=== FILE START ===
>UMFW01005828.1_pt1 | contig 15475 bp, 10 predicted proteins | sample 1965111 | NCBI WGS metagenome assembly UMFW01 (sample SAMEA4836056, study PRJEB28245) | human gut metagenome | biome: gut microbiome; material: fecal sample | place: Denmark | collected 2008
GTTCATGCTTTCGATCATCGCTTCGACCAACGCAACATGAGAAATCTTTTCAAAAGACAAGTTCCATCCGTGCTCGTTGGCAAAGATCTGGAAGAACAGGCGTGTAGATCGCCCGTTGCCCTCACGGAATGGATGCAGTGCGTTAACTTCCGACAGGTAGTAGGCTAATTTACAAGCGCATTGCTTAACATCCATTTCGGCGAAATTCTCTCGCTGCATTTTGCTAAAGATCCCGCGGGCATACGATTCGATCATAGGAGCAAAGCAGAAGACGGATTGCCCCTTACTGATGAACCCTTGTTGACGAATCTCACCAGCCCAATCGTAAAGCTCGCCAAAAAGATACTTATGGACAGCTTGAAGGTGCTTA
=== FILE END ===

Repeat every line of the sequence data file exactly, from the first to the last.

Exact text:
>UMFW01005828.1_pt1 | contig 15475 bp, 10 predicted proteins | sample 1965111 | NCBI WGS metagenome assembly UMFW01 (sample SAMEA4836056, study PRJEB28245) | human gut metagenome | biome: gut microbiome; material: fecal sample | place: Denmark | collected 2008
GTTCATGCTTTCGATCATCGCTTCGACCAACGCAACATGAGAAATCTTTTCAAAAGACAAGTTCCATCCGTGCTCGTTGGCAAAGATCTGGAAGAACAGGCGTGTAGATCGCCCGTTGCCCTCACGGAATGGATGCAGTGCGTTAACTTCCGACAGGTAGTAGGCTAATTTACAAGCGCATTGCTTAACATCCATTTCGGCGAAATTCTCTCGCTGCATTTTGCTAAAGATCCCGCGGGCATACGATTCGATCATAGGAGCAAAGCAGAAGACGGATTGCCCCTTACTGATGAACCCTTGTTGACGAATCTCACCAGCCCAATCGTAAAGCTCGCCAAAAAGATACTTATGGACAGCTTGAAGGTGCTTA